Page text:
Name: Ma Yansong
Place of birth: Beijing, China
Mr. Yansong, do you believe in utopia?
Yes, I do. Actually, I did a proposal called Beijing 2050 where I tried to illustrate the future of the city. I proposed to make Tiananmen Square into a forest. This forest would obviously be artificial and actually I don’t think it would be so difficult to accomplish. I even found proof that before we built Tiananmen Square, before this country, this new nation even existed, we had a lot of green there. So I think in the future, if this space could transform to a very natural and human space, I think that would not only change this area but also all of China: how we build a city, how we think about urban spaces… I think that’s maybe my real utopia.
What was the reaction like to your proposal?
Well, nobody was saying, “This is a bad idea.” (Laughs) But it’s very strange, if you’re a philosopher or musician or an artist, people automatically believe you can see the future. Even if they don’t like you, they accept your vision as an individual. But for architects and urban planners, people don’t trust you! When we’re talking about pollution, traffic, for example, democracy works. But designers and urban planners are very idealistic, so I do think that we should be involved in giving the public a view of the future or triggering that discussion. If we’re talking about the urban landscape as an advanced, forward-thinking art form, there must be some intellectual thinking involved.
“I think where traditional values are concerned, Chinese people see nature as very symbolic. It’s a form of culture.”
The urban landscape as an art form?
Take Beijing for example, there’s a lake in the middle of the city, there’s a mountain, and all of that is artificial. They built Beijing like a largescale garden. It’s a natural element but it’s actually not real nature. I didn’t know that when I was young but I climbed the mountain, I learned to swim in the lake… That made me feel like I was living in this very natural village although I’m in the city center. Later on, when I went to other countries, I found that actually it’s very unique that Beijing has a plan like that. With Chinese gardens, they are all about human spirit, the layout, the rocks they use, the trees they set, the locations… It’s very strategized.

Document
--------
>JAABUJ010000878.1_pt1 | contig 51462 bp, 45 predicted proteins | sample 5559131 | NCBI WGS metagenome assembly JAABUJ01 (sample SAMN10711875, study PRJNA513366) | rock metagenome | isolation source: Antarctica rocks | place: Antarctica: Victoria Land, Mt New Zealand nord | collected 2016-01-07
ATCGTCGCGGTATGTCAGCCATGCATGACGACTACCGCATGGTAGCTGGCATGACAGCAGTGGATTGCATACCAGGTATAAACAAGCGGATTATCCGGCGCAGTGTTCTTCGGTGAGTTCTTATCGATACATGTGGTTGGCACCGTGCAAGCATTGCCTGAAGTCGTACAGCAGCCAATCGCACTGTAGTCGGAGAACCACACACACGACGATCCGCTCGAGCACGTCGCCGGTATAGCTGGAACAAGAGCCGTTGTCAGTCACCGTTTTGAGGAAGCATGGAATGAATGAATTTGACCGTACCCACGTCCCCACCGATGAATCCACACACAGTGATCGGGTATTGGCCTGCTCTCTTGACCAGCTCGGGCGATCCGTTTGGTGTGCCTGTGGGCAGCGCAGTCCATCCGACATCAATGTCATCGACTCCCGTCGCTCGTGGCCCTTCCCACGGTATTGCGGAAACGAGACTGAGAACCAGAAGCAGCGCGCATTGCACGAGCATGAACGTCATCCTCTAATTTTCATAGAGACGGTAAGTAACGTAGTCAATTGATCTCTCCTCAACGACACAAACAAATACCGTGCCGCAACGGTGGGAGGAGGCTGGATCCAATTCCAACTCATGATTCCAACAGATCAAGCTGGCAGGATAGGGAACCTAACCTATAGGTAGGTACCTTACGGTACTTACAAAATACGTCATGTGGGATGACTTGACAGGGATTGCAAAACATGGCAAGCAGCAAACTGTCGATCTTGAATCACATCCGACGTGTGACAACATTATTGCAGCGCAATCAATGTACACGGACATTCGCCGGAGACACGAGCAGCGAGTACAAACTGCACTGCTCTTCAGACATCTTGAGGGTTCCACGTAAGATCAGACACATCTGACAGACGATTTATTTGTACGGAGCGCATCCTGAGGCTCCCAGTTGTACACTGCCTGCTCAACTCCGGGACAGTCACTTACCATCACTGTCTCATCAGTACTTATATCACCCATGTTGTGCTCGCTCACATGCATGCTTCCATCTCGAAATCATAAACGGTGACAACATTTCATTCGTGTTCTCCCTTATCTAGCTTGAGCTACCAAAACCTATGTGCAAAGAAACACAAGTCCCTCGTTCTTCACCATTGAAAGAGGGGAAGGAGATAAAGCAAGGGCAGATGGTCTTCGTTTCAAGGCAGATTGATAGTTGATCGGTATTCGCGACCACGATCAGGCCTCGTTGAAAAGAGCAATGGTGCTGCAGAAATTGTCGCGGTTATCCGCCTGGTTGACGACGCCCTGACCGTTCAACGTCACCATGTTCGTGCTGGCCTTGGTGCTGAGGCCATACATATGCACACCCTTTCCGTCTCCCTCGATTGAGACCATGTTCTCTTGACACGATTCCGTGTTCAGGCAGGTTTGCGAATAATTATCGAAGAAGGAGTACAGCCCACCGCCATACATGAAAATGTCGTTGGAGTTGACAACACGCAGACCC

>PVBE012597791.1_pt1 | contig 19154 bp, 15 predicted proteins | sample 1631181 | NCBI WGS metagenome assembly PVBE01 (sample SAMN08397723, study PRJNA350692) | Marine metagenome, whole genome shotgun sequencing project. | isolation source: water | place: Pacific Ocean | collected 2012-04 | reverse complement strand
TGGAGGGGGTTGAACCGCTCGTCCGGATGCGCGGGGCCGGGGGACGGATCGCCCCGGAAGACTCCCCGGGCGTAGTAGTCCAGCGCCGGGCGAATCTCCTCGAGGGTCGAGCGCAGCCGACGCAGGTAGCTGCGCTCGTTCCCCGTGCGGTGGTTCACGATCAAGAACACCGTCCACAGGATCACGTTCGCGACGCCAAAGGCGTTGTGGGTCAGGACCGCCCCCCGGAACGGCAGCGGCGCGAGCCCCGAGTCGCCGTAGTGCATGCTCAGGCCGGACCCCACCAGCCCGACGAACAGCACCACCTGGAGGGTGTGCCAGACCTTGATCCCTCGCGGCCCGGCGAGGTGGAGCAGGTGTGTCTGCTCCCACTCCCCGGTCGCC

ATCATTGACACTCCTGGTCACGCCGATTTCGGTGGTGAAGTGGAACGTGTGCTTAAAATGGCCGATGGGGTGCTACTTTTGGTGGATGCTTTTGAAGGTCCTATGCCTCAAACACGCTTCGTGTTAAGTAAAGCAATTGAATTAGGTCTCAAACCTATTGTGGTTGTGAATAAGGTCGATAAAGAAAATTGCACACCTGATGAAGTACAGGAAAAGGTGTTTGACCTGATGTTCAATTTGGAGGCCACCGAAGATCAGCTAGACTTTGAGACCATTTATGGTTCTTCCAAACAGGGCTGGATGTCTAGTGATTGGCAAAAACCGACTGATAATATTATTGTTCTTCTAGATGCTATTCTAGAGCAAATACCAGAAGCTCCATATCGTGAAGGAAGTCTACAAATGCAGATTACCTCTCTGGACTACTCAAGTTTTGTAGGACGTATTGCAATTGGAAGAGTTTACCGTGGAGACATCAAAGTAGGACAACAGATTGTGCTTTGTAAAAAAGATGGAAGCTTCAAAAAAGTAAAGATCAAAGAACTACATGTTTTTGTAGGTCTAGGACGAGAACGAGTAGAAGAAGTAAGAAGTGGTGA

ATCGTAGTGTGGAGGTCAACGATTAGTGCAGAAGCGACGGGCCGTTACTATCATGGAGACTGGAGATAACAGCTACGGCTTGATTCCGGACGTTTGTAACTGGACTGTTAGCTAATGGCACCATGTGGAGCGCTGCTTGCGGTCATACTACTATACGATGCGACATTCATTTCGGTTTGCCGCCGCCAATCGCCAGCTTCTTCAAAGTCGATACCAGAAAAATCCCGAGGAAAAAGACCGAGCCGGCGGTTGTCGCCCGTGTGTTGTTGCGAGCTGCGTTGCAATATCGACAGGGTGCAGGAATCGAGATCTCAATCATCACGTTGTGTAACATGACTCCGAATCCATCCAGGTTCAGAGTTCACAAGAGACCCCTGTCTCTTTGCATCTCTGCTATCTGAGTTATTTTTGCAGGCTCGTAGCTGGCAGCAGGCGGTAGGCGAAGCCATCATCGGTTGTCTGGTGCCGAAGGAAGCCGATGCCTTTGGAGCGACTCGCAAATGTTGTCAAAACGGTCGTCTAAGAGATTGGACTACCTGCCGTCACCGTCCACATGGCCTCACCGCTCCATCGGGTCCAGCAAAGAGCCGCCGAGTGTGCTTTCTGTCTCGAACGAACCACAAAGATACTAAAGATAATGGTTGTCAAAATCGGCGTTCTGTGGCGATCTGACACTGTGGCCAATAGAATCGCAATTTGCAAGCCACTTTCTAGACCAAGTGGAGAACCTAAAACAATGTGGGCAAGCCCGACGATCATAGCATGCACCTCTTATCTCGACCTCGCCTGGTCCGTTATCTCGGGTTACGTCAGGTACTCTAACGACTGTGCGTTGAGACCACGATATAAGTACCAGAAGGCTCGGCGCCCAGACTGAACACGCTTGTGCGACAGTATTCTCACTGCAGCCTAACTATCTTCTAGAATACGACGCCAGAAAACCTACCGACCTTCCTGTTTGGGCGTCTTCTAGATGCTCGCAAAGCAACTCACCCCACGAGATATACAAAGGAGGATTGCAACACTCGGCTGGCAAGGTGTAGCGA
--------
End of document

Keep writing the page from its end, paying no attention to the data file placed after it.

Kind of like a perfect version of nature.
Constructed nature, right. But I think that kind of nature is very social. It shapes the people, how they behave and how neighbors and neighborhoods behave… With big cities like Shanghai, Hangzhou, Nanjing… All these cities with long histories, nature plays a very important role in their urban planning. Even before the cities were built, they chose the locations next to mountains and rivers for business reasons, and then they would extend this natural scenery into the city with artificial rivers, islands, long bridges. I think where traditional values are concerned, Chinese people see nature as very symbolic. It’s a form of culture.
Were you surprised when you started travelling to other countries and found that nature played a very different role?
I think nature is definitely also important in the other places, you have Central Park in New York, for example… But with Western gardens, the difference between the artificial or manmade and the natural is quite clear. Same with Western art, you have the landscape paintings, you know, they draw the trees, the flowers, the mountains… But in China, in Asia in general, we have a style called shan shui, which is a type of ink painting. We also draw the mountains and water but in a very poetic way, with less focus on realism, it’s not a copy of nature. It’s more about imaginary scenery, it’s about the spirit behind it.